Consumer confidence fell to a 28-year low in May as inflation expectations soared, according to a survey released on Friday that presents a dilemma for the Federal Reserve.
The Reuters/University of Michigan Surveys of Consumers said the final reading in May for its index of confidence fell to 59.8 from April's 62.6, slightly above the median expectation of 59.5 in a Reuters survey of economists.
May's reading was the lowest since 58.7 in June 1980 but it was slightly higher than the preliminary reading of 59.5 published earlier this month.
However, the improvement was marginal and the report still paints a troubling picture, with one-year inflation expectations surging to 5.2 percent -- the highest since February 1982 -- from 4.8 percent in April.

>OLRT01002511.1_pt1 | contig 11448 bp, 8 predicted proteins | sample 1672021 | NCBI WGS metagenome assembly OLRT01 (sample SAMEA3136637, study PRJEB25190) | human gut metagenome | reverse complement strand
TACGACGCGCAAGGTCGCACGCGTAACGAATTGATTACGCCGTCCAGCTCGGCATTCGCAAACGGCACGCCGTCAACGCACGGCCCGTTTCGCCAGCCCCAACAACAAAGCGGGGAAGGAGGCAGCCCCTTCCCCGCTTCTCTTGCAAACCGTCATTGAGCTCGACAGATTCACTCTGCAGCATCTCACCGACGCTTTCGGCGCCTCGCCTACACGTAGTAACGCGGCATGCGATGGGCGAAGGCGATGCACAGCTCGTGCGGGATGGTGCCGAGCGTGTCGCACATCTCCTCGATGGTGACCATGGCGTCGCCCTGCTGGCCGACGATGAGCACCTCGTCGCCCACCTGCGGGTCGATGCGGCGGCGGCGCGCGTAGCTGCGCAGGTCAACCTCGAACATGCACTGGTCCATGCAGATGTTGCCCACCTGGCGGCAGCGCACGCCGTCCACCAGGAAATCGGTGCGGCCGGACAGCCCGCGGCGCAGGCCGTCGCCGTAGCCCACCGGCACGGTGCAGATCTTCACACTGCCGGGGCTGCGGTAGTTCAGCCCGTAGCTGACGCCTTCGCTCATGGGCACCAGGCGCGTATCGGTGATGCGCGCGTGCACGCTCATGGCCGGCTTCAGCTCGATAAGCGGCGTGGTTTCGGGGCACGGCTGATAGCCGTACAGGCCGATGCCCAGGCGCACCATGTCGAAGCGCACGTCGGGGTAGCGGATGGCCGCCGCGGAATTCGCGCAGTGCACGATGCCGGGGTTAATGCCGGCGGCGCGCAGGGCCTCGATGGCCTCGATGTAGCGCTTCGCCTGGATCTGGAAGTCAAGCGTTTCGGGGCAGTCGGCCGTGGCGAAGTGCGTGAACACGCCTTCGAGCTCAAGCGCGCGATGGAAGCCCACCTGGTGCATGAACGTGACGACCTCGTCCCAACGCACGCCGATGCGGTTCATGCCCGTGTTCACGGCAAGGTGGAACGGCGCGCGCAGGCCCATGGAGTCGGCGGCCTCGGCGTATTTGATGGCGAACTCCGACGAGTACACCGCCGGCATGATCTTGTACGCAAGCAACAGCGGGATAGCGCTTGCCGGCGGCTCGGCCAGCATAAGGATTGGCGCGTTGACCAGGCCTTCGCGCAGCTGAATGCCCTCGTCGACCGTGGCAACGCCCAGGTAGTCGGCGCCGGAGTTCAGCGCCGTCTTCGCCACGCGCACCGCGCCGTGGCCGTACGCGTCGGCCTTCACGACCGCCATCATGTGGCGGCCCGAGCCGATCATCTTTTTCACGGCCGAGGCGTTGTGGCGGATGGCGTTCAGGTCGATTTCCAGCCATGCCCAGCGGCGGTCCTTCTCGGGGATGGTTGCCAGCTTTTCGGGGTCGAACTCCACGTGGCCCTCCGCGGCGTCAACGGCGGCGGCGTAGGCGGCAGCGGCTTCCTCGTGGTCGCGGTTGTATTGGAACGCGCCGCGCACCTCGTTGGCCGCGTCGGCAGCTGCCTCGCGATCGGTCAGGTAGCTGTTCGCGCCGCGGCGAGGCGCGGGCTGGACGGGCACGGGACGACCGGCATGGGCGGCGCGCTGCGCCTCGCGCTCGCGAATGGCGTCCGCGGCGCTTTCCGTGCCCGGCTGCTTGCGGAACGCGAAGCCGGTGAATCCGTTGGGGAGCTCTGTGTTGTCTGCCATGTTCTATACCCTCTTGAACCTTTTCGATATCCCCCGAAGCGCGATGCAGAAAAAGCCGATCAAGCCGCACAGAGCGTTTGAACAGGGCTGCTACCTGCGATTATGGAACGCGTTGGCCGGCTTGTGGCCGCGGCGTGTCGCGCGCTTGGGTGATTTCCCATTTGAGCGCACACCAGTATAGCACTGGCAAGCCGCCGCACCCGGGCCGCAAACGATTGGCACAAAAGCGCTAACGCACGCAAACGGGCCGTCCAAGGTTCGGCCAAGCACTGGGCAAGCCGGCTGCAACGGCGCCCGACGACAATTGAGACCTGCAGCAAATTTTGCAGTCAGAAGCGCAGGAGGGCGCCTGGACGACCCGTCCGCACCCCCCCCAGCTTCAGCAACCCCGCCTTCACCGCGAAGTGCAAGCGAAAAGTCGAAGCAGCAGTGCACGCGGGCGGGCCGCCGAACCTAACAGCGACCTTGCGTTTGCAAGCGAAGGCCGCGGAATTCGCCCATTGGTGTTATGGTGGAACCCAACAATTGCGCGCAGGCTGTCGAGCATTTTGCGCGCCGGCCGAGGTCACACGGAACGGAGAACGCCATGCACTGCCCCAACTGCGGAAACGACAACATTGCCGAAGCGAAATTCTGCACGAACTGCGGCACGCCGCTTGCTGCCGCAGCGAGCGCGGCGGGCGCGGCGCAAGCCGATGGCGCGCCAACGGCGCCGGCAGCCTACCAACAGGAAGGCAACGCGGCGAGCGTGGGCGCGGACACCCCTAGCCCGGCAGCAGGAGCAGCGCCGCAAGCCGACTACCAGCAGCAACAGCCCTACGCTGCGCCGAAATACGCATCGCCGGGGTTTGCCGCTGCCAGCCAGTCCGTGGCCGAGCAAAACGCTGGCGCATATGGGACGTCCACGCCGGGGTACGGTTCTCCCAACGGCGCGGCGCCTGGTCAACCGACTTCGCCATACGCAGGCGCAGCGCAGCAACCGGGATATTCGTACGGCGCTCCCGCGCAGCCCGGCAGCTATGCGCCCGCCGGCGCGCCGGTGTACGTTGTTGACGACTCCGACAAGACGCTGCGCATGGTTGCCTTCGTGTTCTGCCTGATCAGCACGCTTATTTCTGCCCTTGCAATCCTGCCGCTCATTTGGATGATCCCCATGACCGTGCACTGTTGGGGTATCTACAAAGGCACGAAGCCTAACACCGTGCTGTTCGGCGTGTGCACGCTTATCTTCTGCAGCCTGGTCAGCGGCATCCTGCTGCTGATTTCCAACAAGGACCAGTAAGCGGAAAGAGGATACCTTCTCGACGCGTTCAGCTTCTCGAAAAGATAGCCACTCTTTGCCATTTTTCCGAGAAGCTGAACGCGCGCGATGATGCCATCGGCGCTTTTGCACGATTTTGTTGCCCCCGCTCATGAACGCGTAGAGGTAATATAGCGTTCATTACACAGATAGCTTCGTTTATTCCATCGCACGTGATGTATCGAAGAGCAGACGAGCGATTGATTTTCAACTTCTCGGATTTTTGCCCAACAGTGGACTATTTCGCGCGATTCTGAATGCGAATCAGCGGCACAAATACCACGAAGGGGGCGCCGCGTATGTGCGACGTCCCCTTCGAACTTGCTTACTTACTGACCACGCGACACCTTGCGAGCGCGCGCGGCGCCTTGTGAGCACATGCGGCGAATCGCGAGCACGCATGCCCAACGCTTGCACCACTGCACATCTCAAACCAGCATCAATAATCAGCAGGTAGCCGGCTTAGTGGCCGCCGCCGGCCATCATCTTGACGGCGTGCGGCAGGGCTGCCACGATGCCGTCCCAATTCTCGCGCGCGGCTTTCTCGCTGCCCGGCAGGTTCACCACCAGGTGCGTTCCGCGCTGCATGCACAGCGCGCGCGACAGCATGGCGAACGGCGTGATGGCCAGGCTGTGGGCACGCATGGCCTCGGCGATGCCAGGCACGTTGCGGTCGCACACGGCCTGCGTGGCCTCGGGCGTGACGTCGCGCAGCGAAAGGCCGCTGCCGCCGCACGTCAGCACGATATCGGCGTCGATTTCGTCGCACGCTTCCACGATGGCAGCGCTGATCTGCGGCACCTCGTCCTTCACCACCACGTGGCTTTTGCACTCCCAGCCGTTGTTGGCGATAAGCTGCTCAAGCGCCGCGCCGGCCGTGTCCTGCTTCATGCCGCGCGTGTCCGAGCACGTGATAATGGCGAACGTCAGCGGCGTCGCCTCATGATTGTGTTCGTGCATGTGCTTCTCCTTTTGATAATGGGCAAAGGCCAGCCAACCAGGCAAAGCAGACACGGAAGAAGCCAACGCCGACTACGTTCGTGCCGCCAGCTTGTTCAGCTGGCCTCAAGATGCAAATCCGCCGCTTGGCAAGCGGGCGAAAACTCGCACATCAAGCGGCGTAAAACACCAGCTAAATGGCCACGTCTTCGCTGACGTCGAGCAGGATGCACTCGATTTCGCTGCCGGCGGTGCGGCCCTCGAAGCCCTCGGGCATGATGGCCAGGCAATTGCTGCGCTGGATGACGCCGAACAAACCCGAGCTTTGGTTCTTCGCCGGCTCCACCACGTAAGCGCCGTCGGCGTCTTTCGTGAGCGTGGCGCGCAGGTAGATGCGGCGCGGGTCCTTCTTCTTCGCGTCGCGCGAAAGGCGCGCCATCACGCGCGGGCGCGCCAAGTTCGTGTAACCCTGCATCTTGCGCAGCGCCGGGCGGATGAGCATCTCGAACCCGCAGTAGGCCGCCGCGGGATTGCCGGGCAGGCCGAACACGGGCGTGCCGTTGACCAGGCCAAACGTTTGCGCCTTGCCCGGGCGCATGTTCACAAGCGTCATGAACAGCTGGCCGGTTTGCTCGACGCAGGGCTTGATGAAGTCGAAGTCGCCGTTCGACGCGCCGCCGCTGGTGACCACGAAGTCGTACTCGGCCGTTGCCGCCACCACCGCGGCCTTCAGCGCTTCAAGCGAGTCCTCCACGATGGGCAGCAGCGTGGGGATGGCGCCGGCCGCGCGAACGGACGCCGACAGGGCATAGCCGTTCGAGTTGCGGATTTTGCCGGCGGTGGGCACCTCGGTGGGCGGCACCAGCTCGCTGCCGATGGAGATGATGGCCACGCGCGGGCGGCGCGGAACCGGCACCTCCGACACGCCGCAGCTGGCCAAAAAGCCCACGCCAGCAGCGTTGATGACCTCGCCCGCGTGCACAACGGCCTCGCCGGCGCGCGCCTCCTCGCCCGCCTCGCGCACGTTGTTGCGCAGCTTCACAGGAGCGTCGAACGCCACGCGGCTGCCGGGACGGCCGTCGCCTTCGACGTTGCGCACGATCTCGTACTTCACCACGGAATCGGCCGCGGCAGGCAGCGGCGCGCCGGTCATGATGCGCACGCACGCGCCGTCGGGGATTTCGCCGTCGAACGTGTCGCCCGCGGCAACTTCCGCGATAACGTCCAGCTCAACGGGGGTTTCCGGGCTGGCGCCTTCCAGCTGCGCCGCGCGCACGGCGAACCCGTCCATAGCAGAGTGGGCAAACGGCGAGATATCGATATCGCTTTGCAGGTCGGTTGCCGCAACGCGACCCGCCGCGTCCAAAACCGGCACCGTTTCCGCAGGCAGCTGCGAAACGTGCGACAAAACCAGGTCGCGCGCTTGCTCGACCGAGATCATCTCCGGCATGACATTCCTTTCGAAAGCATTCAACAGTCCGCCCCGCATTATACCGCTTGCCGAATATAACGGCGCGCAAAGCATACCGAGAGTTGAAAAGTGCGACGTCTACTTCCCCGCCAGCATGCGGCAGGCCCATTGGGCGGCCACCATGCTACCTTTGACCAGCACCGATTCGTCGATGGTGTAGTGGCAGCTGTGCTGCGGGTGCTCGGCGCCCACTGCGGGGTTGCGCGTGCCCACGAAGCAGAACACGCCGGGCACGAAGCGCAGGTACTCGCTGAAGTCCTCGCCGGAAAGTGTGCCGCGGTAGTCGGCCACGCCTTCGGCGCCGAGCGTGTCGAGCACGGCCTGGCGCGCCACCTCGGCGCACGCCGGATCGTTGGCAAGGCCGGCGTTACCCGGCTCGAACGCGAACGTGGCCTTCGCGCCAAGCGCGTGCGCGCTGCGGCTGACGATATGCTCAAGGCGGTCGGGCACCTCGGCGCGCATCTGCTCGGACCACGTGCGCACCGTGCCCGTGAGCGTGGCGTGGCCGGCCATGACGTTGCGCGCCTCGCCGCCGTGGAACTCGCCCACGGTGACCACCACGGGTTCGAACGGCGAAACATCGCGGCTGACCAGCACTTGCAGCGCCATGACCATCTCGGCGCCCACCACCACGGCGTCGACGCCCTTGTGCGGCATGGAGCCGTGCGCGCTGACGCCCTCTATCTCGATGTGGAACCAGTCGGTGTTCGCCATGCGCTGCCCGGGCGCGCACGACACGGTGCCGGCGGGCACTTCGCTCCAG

Worse yet, five-year inflation expectations jumped to 3.4 percent, the highest since April 1995. In April this year they were at 3.2 percent.
The inflation measures challenge the Fed's view that soaring commodity prices have not yet led to an increase in long-term expectations for price growth. They also take the shine off encouraging inflation data earlier on Friday.
The government's core personal consumption expenditures price index, which excludes food and energy prices, showed underlying inflation slowed on a monthly basis in April, even though it remains above the Fed's perceived comfort zone on an annual measure.
The report heightens worries that the United States could be entering a period of stagflation like the late 1970s and early 1980s, characterized by a sluggish economy and accelerated price growth.